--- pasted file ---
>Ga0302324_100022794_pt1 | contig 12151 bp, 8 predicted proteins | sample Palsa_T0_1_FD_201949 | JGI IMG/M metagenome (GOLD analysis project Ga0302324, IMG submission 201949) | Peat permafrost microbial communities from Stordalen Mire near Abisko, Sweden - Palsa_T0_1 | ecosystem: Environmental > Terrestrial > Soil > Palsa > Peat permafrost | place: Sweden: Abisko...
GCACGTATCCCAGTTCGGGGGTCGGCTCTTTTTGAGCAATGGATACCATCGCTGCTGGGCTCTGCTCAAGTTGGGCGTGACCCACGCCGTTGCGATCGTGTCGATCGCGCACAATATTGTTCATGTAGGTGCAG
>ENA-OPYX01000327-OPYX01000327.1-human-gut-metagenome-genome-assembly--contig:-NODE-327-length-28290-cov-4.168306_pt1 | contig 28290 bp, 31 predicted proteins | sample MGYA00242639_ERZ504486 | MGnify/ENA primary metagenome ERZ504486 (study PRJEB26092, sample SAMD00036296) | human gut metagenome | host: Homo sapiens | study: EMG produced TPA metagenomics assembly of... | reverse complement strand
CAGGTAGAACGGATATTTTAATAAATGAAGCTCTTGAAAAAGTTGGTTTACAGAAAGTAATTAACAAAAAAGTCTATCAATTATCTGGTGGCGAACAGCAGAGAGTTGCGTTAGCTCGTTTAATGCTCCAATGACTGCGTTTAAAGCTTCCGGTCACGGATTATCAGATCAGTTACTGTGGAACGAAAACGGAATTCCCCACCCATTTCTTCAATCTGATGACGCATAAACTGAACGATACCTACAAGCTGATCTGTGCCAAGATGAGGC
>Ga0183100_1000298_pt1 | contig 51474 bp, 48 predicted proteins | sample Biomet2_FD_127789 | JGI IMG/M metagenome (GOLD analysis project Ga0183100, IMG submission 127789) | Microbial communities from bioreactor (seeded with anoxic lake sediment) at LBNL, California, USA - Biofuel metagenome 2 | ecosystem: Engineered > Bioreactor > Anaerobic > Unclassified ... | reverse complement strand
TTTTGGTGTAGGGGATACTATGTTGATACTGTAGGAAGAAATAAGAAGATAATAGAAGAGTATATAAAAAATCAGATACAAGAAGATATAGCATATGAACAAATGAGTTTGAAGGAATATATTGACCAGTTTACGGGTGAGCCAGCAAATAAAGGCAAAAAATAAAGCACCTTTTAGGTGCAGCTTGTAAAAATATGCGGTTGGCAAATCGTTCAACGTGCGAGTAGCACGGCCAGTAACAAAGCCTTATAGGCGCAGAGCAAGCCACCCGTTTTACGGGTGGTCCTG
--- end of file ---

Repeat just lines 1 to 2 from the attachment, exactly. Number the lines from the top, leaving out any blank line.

>Ga0302324_100022794_pt1 | contig 12151 bp, 8 predicted proteins | sample Palsa_T0_1_FD_201949 | JGI IMG/M metagenome (GOLD analysis project Ga0302324, IMG submission 201949) | Peat permafrost microbial communities from Stordalen Mire near Abisko, Sweden - Palsa_T0_1 | ecosystem: Environmental > Terrestrial > Soil > Palsa > Peat permafrost | place: Sweden: Abisko...
GCACGTATCCCAGTTCGGGGGTCGGCTCTTTTTGAGCAATGGATACCATCGCTGCTGGGCTCTGCTCAAGTTGGGCGTGACCCACGCCGTTGCGATCGTGTCGATCGCGCACAATATTGTTCATGTAGGTGCAG